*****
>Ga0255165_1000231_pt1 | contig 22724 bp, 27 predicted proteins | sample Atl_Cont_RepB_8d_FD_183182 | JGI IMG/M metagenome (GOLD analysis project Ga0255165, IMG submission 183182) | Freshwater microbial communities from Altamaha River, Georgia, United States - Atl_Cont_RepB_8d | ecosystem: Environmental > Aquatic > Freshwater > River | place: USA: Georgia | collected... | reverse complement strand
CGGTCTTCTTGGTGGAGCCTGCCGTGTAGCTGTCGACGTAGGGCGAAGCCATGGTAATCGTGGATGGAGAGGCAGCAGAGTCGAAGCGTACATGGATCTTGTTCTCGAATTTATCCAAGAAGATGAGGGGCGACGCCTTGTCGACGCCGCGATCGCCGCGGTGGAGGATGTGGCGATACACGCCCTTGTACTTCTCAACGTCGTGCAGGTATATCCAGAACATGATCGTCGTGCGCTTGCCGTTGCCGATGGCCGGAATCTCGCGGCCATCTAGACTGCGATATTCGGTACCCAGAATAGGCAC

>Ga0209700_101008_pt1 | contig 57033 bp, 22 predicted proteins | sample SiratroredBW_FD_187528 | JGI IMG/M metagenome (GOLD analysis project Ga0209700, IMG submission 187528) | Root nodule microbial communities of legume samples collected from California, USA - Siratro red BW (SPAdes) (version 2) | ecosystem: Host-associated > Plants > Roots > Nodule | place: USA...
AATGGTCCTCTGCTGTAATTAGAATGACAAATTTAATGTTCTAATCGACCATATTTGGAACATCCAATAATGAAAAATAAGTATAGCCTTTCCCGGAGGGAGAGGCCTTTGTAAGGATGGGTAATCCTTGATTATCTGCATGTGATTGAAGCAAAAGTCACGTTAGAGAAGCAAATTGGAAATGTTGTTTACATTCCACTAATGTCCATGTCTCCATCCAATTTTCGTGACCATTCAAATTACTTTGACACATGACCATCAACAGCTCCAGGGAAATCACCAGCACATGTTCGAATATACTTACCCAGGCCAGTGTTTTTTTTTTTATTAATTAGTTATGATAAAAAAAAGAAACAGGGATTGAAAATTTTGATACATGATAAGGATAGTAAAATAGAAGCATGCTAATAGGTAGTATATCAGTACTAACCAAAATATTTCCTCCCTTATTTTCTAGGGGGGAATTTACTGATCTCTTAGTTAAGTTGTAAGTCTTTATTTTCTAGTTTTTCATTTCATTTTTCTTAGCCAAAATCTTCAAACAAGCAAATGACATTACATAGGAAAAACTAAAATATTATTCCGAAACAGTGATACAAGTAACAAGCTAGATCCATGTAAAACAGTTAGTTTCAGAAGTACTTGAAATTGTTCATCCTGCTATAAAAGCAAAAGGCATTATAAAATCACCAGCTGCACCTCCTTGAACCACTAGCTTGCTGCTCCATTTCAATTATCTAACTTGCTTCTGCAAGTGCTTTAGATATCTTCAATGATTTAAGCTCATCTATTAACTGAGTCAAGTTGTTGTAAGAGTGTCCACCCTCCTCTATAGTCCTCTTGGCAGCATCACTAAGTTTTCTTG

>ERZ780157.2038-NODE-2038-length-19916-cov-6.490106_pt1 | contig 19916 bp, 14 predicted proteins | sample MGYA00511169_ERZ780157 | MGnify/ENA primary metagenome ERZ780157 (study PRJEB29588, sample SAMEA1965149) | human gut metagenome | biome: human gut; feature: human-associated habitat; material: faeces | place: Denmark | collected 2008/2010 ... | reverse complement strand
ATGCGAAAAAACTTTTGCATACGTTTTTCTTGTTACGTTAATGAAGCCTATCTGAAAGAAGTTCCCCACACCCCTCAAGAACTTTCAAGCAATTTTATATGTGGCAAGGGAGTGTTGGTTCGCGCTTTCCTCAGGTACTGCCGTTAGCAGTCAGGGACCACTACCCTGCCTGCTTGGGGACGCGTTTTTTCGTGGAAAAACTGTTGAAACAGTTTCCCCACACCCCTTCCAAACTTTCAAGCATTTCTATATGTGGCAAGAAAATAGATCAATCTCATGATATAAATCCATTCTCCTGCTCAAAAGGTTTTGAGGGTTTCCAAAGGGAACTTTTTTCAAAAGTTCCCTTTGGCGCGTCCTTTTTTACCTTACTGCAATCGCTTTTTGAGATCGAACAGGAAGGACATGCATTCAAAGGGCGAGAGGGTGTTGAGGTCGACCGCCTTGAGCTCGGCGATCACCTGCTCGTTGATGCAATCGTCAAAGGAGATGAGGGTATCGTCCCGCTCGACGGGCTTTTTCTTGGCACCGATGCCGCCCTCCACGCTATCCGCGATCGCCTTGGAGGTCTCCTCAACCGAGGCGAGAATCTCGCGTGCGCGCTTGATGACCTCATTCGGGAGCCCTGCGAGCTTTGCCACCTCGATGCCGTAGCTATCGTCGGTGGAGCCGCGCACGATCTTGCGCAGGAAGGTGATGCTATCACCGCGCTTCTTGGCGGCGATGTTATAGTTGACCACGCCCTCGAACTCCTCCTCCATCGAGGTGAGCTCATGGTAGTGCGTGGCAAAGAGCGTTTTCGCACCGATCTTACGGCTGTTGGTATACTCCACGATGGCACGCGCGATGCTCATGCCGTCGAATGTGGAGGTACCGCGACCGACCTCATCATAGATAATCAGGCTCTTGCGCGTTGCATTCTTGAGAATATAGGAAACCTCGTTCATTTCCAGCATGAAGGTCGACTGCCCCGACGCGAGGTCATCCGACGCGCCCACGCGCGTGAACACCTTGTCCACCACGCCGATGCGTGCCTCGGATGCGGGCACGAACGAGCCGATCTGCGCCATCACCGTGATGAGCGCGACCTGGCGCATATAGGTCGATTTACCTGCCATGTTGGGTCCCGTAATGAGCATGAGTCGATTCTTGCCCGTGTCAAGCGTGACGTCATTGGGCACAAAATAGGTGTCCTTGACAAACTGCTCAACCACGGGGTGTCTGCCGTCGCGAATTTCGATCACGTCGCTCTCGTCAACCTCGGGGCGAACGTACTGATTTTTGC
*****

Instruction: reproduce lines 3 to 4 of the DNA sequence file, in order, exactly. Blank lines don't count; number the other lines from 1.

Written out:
>Ga0209700_101008_pt1 | contig 57033 bp, 22 predicted proteins | sample SiratroredBW_FD_187528 | JGI IMG/M metagenome (GOLD analysis project Ga0209700, IMG submission 187528) | Root nodule microbial communities of legume samples collected from California, USA - Siratro red BW (SPAdes) (version 2) | ecosystem: Host-associated > Plants > Roots > Nodule | place: USA...
AATGGTCCTCTGCTGTAATTAGAATGACAAATTTAATGTTCTAATCGACCATATTTGGAACATCCAATAATGAAAAATAAGTATAGCCTTTCCCGGAGGGAGAGGCCTTTGTAAGGATGGGTAATCCTTGATTATCTGCATGTGATTGAAGCAAAAGTCACGTTAGAGAAGCAAATTGGAAATGTTGTTTACATTCCACTAATGTCCATGTCTCCATCCAATTTTCGTGACCATTCAAATTACTTTGACACATGACCATCAACAGCTCCAGGGAAATCACCAGCACATGTTCGAATATACTTACCCAGGCCAGTGTTTTTTTTTTTATTAATTAGTTATGATAAAAAAAAGAAACAGGGATTGAAAATTTTGATACATGATAAGGATAGTAAAATAGAAGCATGCTAATAGGTAGTATATCAGTACTAACCAAAATATTTCCTCCCTTATTTTCTAGGGGGGAATTTACTGATCTCTTAGTTAAGTTGTAAGTCTTTATTTTCTAGTTTTTCATTTCATTTTTCTTAGCCAAAATCTTCAAACAAGCAAATGACATTACATAGGAAAAACTAAAATATTATTCCGAAACAGTGATACAAGTAACAAGCTAGATCCATGTAAAACAGTTAGTTTCAGAAGTACTTGAAATTGTTCATCCTGCTATAAAAGCAAAAGGCATTATAAAATCACCAGCTGCACCTCCTTGAACCACTAGCTTGCTGCTCCATTTCAATTATCTAACTTGCTTCTGCAAGTGCTTTAGATATCTTCAATGATTTAAGCTCATCTATTAACTGAGTCAAGTTGTTGTAAGAGTGTCCACCCTCCTCTATAGTCCTCTTGGCAGCATCACTAAGTTTTCTTG